James Meller (Law, 2002, LLM International Law and Relations, 2003) talks about his studies at Lancasater and his current role in Ghana.

If anyone had suggested to aspiring barrister James Meller when he arrived at Lancaster University that, eight years later, he would be working for a social enterprise helping to develop the potential of talented West African children, he says he would not have believed it. 

Now living in Ghana as Head of Education and Partnerships for the Right To Dream Academy, Meller acknowledges Lancaster’s role in broadening his horizons. He says: “It built up my curiosity about the world outside and brought me into contact with fellow students from all over the world.” 

He has spent the last five years with Right to Dream, which provides scholarships and a development programme – combining football, education and character development – to talented, young West Africans.  The Academy’s graduates go on to establish professional football careers or further their education at college in the US – with the underlying goal that they will use their talent and position to positively impact their communities in West Africa in the future. 

Brought up in Worcester, he was offered a place to study Law at Lancaster and was impressed by its ‘robust, well-thought-out programme with the opportunity to study a great variety of subjects.’  He was also attracted by the University’s location near the Lake District and by the collegiate system. 

His initial intention was to be a barrister, so he relished the cut and thrust and the legal debating that was at the core of the Lancaster course.  He admits that he found the academic work and level of independent study challenging, but found the interactive and supportive approach of the tutors very helpful. 

Lectures and seminars made up nine hours each week, with the rest of the time very much in his own hands: “Developing the self-discipline of background reading and research, writing up case notes etc, outside the core hours, was initially a challenge, but I quickly realised that I was acquiring skills that would stand me in good stead whatever I did later in life.” 

Of a strong field of lecturers, Meller was impressed in particular by ethics expert, David Seymour, from whom he learned property law and jurisprudence.  He also became fascinated by human rights and human rights law, building on many discussions with his father on the subject over the dinner table in his teenage years. 

His social life was sometimes as demanding as his studies. On the sports field he played rugby for Lonsdale.  And many hours and days throughout his time at Lancaster was taken up with the Lancaster University Theatre Group - as an actor and director in a number of productions, including Shakespeare’s Richard III; Arthur Miller’s The Crucible and Oscar Wilde’s The Importance of Being Earnest

Despite his experience and confidence at public speaking and his enjoyment of his studies, he had decided before his finals that a career as a barrister was not for him.  He felt that he needed something to make him distinctive, he followed his growing interest in human rights and stayed on at Lancaster to do a Master's degree in International Law and International Relations.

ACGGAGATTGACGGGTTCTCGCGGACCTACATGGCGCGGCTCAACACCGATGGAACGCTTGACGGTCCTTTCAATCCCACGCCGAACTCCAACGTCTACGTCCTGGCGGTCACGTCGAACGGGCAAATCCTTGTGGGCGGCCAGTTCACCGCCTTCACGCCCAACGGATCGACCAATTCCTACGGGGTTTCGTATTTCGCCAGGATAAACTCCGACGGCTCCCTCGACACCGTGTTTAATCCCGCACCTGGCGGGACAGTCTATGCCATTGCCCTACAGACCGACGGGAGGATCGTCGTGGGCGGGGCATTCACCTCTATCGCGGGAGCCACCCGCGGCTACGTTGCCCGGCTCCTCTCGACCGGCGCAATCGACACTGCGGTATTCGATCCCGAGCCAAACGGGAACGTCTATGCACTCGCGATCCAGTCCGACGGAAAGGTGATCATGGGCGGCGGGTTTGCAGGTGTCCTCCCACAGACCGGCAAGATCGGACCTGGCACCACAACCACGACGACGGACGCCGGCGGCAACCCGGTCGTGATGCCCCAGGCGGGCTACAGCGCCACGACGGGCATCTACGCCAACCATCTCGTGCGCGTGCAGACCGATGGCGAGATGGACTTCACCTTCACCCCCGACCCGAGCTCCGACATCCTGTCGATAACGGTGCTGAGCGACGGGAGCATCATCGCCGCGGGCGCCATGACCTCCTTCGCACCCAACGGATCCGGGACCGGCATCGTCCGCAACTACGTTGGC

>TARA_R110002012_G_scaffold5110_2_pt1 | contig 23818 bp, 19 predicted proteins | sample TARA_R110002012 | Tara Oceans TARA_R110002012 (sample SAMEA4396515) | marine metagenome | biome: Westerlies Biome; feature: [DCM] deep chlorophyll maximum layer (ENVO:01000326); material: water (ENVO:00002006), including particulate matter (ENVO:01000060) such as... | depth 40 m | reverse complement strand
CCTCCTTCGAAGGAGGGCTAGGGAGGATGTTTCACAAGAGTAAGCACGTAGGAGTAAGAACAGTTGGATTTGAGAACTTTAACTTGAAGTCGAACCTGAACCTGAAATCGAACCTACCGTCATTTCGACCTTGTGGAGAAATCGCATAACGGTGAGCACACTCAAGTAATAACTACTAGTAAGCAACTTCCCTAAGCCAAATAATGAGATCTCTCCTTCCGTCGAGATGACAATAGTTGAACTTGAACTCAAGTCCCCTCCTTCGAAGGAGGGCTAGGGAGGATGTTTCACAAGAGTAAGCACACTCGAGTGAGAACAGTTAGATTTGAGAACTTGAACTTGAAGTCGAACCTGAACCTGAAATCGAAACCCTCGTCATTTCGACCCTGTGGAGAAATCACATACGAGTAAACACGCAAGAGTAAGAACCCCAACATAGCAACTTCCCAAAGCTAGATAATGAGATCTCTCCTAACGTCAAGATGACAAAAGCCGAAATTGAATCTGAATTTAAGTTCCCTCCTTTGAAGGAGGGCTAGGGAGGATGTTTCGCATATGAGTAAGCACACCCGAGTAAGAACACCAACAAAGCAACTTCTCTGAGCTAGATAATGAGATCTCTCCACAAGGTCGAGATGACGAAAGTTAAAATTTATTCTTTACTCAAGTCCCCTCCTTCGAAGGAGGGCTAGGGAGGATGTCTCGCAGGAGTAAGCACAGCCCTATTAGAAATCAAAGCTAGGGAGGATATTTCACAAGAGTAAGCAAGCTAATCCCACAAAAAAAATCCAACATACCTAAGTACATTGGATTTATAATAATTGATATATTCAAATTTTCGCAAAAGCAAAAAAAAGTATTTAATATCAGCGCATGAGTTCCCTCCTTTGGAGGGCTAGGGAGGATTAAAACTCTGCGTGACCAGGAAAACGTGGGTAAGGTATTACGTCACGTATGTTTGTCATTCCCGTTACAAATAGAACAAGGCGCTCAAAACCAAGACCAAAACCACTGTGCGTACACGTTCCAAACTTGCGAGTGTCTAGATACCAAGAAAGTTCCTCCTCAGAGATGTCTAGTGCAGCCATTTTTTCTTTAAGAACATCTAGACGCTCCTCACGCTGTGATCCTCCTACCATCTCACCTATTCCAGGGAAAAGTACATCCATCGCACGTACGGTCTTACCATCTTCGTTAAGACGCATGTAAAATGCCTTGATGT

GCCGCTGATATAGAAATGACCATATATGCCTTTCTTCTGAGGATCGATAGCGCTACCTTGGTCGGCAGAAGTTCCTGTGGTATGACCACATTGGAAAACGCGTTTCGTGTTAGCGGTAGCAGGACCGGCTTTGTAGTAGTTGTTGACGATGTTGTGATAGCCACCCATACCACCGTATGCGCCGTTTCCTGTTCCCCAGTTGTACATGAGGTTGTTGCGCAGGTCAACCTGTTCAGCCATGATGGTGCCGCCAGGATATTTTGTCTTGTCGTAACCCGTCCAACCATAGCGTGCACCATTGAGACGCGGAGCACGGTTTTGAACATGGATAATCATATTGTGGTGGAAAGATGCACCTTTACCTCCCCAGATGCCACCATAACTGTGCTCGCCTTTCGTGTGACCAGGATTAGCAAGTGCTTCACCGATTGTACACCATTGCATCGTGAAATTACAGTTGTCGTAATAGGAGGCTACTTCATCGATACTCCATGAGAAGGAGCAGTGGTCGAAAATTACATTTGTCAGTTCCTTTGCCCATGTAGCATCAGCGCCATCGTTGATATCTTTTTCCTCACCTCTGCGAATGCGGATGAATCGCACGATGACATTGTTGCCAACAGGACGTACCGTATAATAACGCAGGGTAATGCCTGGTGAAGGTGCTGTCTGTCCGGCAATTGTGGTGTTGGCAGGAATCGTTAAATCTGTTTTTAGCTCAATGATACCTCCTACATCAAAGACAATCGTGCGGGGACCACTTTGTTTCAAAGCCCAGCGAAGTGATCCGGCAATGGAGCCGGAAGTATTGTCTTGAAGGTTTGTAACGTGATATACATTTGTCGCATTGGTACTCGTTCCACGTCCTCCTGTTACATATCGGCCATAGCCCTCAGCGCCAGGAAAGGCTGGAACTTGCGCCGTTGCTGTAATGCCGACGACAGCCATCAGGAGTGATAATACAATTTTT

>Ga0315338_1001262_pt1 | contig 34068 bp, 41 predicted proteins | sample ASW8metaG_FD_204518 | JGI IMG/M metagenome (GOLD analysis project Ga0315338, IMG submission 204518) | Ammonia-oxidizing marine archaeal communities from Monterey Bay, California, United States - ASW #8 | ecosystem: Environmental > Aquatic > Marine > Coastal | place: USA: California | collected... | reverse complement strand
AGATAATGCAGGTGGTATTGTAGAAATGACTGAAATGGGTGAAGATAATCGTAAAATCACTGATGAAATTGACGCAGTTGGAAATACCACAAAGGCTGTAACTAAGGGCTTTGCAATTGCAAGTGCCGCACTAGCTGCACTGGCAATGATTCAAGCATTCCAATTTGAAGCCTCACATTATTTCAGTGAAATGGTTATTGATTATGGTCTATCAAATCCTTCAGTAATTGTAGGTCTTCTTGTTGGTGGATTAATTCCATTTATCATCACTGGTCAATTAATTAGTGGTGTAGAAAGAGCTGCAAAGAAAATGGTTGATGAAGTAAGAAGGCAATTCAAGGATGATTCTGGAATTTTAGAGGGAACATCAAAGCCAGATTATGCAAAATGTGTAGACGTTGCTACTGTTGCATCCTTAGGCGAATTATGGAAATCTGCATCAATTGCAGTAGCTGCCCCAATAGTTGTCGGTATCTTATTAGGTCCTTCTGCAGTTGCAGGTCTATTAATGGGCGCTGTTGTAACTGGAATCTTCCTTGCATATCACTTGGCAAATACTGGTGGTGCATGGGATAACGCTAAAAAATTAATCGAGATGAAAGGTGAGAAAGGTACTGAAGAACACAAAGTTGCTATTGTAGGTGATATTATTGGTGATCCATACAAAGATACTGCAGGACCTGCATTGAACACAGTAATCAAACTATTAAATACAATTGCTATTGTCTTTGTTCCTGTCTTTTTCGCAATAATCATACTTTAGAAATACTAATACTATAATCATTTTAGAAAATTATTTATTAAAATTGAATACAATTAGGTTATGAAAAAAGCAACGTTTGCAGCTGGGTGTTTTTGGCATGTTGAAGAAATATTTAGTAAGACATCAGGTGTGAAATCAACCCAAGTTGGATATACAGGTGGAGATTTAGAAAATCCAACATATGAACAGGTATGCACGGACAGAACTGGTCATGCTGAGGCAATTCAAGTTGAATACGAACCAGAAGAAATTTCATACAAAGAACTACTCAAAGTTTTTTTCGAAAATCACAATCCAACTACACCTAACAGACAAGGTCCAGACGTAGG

Following the completion of postgraduate studies, he took some time to travel but was soon back in the UK and based in London where he gained a NCTJ journalism qualification securing his first job as a writer and researcher with the Chambers Legal Directory. This was in 2005 and around the time of the UK General Election.  Although James had never been involved in student politics, he volunteered to work for the Conservative election team as late night media monitor covering the highlights of the day’s news and circulating it to MPs and the then Shadow Cabinet.  This gave him an both an insight into the workings of Conservative Party HQ and, following a recommendation by George Eustice MP, a job as Parliamentary Researcher for David Cameron.  After three years working in Parliament for the future Prime Minister, he returned to Conservative Party HQ before the 2010 election as Deputy Head of Planning for the General Election.  During this time, he also helped to organise a number of small-scale development projects in Rwanda and Sierra Leone. 

“I fell in love with Africa,” he says. “I wanted to do something I was passionate about and I wanted to be out there working.” 

A friend put him in touch with the founder of Right to Dream, who he met in a London bar and a month later in December 2010 he left for Ghana. His first three years were spent managing Right To Dream’s Academy. He then took on a role as Director of Partnerships, allowing him to divide his time more equally between the UK and Ghana, but has now moved back out to Ghana full-time as Head of Education and Partnerships at the Academy. 

The variety of his work is the best part of the Academy job for Meller, but his real enthusiasm is for the 95 students on scholarships at the Academy, who are seen as potential future leaders and role models.  He says: “They are incredibly talented human beings. To play a part in giving them the chance to see their talents developed to the full - that’s what motivates me every day.”